Cumulus VP Charlie Cook Talks Label Games, Dixie Chick Snubs and Treating His Stations Like His Kids

Billboard

Charlie Cook has enjoyed a more than four decade-long career as a self-described "hillbilly disc jockey" turned programmer, but his reason for embarking on a radio career in the first place is a surprising -- and very personal -- one.

"I was in ninth grade and my mother went to a PTA meeting," he recalls. She came home talking about the debate team, and suggested it might be something her son would enjoy. "She died that summer, so I took debate," says Cook. "That's why I'm in radio."

With one comment, his mother had set him on an unexpected career path. "I wanted to be a lawyer. I think that's why she thought debate would help," he says. "She never thought of radio. But I went into debate, and I won a statewide contest in forensics giving speeches in Michigan. My teacher said, 'You have a good voice, you should try radio.' I [thought], 'Six years of law school, or I could be a disc jockey tomorrow?'" The choice was easy, leading him to eventually quit college to work in broadcasting full-time by age 20.

His remarkable career has included the typical nomadic existence shared by many of his peers, but he has settled into a happy groove in Nashville, where his three titles with employer Cumulus Media include vp country for the chain, operations manager for the Nashville cluster and PD of country stations WSM-FM and WKDF.


WSM-FM, branded as a "Nash Icon" station with a playlist that's about two-thirds gold, has been the country market leader all year long, while WKDF currently is in third place behind iHeartMedia's WSIX.

Says Cook: "It's like having two kids, and one's a C student and one's an A student, but that doesn't mean you don't love the C student just as much. And maybe more attention is starting to get paid to the C student, so that you get them higher grades."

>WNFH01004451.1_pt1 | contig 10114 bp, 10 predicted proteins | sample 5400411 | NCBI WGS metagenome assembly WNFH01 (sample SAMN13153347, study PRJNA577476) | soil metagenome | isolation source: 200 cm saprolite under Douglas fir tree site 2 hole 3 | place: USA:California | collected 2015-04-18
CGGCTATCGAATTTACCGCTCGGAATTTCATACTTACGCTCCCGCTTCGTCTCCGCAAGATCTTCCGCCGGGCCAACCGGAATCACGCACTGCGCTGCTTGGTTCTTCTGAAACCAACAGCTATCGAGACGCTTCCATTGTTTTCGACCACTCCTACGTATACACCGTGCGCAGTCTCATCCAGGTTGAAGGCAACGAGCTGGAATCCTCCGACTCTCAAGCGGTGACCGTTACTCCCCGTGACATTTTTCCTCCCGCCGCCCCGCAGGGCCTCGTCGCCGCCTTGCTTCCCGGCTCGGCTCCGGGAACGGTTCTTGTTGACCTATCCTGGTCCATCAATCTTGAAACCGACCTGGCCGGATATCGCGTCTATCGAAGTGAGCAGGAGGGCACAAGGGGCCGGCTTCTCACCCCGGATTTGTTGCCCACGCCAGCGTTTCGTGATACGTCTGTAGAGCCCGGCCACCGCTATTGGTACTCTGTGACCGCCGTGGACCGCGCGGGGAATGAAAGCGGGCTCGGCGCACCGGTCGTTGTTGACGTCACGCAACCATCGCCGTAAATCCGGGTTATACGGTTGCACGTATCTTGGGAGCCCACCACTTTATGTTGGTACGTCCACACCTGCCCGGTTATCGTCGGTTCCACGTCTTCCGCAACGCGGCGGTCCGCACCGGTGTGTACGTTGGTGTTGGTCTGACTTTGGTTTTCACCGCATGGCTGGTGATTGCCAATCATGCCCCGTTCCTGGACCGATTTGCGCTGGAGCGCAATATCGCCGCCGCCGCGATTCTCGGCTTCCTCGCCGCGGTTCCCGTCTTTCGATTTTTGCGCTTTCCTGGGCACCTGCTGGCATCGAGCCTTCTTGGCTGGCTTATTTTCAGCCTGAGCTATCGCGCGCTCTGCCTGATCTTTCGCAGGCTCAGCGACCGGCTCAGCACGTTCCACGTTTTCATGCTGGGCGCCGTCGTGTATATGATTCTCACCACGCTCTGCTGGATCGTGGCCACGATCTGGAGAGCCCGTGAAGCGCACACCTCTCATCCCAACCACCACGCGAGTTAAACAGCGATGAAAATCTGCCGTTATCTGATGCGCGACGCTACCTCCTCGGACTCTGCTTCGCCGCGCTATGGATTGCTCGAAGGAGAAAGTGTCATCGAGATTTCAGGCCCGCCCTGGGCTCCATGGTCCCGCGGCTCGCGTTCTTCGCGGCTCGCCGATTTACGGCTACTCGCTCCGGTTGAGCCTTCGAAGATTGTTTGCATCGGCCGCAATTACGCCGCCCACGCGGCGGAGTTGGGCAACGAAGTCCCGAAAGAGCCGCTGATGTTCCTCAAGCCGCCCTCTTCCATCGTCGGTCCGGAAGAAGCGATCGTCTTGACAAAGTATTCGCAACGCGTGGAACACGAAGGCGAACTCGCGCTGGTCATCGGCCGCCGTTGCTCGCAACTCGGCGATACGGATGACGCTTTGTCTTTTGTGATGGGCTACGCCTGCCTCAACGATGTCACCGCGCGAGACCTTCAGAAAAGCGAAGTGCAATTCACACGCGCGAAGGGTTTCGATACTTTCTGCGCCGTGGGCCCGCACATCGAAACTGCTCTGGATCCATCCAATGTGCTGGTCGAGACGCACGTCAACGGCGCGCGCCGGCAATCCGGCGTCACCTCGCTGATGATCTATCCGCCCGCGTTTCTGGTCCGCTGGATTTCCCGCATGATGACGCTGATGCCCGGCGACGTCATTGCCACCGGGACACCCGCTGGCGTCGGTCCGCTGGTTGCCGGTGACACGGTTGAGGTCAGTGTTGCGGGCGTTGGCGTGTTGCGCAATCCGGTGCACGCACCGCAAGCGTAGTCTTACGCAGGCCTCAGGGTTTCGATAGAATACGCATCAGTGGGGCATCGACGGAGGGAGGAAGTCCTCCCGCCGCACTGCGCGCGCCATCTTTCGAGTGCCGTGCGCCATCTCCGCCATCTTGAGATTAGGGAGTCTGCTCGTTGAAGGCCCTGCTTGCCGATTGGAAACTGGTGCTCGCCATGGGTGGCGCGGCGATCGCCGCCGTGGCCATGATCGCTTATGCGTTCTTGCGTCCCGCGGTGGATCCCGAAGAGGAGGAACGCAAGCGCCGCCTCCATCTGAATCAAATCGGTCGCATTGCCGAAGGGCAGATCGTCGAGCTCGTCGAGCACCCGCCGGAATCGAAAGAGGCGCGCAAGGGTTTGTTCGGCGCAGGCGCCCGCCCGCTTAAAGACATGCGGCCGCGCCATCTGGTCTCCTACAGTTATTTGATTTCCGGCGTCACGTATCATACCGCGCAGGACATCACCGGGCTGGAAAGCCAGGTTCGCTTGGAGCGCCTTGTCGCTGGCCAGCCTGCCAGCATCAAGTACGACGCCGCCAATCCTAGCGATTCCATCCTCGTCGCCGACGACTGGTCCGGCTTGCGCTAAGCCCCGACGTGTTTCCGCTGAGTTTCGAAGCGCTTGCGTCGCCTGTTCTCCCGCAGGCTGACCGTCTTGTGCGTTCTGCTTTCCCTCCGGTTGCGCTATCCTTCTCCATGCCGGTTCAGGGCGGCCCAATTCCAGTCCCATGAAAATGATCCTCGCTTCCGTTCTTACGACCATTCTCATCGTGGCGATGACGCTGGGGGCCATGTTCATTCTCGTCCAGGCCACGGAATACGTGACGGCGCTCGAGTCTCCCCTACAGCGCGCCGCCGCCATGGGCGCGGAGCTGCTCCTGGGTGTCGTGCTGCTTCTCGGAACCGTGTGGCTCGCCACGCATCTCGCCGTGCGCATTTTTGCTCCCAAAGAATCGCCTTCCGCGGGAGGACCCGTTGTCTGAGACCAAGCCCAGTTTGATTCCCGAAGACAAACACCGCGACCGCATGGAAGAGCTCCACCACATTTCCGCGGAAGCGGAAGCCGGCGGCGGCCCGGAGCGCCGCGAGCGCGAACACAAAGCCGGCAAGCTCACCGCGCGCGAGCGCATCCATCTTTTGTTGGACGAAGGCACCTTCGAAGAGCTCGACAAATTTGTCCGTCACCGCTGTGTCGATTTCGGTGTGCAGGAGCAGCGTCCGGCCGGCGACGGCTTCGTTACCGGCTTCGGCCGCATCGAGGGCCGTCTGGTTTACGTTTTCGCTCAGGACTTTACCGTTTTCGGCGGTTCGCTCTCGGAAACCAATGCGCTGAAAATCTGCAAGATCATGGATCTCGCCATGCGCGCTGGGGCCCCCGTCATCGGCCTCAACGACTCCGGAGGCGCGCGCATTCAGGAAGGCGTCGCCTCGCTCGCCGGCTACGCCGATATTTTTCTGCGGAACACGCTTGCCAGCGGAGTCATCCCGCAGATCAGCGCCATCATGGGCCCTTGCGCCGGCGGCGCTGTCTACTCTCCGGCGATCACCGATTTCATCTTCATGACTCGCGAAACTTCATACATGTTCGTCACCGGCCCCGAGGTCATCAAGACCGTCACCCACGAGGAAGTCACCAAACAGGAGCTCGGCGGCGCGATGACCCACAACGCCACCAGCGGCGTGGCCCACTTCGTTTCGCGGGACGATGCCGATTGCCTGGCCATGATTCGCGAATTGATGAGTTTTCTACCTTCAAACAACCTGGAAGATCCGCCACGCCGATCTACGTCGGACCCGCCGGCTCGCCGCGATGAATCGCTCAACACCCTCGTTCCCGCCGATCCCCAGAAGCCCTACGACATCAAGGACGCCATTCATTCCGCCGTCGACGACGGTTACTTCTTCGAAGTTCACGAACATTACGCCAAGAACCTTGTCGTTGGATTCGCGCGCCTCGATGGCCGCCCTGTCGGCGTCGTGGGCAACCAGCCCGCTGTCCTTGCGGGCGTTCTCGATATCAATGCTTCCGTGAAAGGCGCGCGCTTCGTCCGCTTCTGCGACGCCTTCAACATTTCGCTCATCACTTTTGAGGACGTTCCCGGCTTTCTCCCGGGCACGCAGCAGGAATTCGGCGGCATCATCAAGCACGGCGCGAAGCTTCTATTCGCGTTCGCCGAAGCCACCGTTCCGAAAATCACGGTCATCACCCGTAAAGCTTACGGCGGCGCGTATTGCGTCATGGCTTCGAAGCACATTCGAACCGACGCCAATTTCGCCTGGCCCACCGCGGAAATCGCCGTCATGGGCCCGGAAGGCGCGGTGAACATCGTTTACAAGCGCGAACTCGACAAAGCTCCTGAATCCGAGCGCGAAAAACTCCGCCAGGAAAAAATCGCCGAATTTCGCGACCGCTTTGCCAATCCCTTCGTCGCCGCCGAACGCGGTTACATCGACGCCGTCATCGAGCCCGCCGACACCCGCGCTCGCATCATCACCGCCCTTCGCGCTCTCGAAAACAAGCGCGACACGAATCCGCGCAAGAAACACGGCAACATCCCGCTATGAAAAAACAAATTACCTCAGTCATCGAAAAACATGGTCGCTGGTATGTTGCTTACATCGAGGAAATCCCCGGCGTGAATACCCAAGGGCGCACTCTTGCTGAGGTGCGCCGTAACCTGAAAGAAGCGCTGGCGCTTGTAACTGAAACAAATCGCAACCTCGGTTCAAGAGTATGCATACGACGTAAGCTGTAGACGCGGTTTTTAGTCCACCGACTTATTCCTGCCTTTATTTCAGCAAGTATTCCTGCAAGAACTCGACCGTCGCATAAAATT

Explaining the programming difference between his two "kids," Cook says WSM-FM treats music more like an AC station would. "Primarily, I wait until the song is over on the mainstream chart, and if it fits Icon, that's when I add it," he says. "The beauty of Icon is, every song's a hit or we wouldn't play it. On KDF, we're much more aggressive" musically.

He also attributes part of WSM-FM's success to "the competitors playing songs 80 times a week. If you're trying to fatigue the audience, you've done a fine job with it."

Until recently, listeners could hear quite a few Dixie Chicks titles in rotation in WSM-FM's gold library, but the group's most recent tour -- and specifically an August stop in Nashville -- has altered that somewhat. "We've backed off a little bit since they have come back out on the road because they decided to be controversial again," says Cook. "I played the hell out of them and I got complaints regularly. And then they came out [again] and said, 'Where's your eye? I've got a thumb for it.'"

During their Nashville visit, Cook spotted the band's Natalie Maines and Martie Maguire having dinner at a local restaurant. "I knew these girls pretty well 10 years ago," he says. "So I went over to the table and said, 'Hey, from another life, welcome to town.' There was a young lady with them who I didn't know, and she goes, 'So, who are you?' and I said, 'I'm Charlie Cook with Nash and Nash Icon.' Neither Martie nor Natalie said a word. Martie acknowledged my presence. Natalie may as well have thought I was invisible. And I went, 'OK, nice to see you,' turned around and went back to my table. I made the gesture to welcome them to town and say hello and they treated me like, 'You're radio, get away from us.' 'OK, let me get back and schedule a bunch of Dixie Chicks music,'" he says sarcastically.

Snubs aside, Cook's biggest concern for the country format right now is what he calls "the march to number one each week without regard to a song's real strength with listeners.

"Today a marketing plan is put in place the day the song goes for adds," he says. "With slight adjustments, based on what other labels are doing, some of these [record-label] guys can sit down and say, 12, 14, 18 weeks in advance, 'This is the week we're going for number one.' But that doesn't address the acceptance or the strength of a record at that point. It's simply 'Let's get this song to number one and get another song out,' " often when the first song is still in power rotation at many of the stations that helped make it a hit.

"It's all lined up, like planes coming into BNA [Airport], that you're going to be number one this week, and [someone else is] going to be number one [that] week. Well, what if that's not how the listeners feel? ... It's driving people to play a song in a particular rotation all on the same week. That's almost delusional."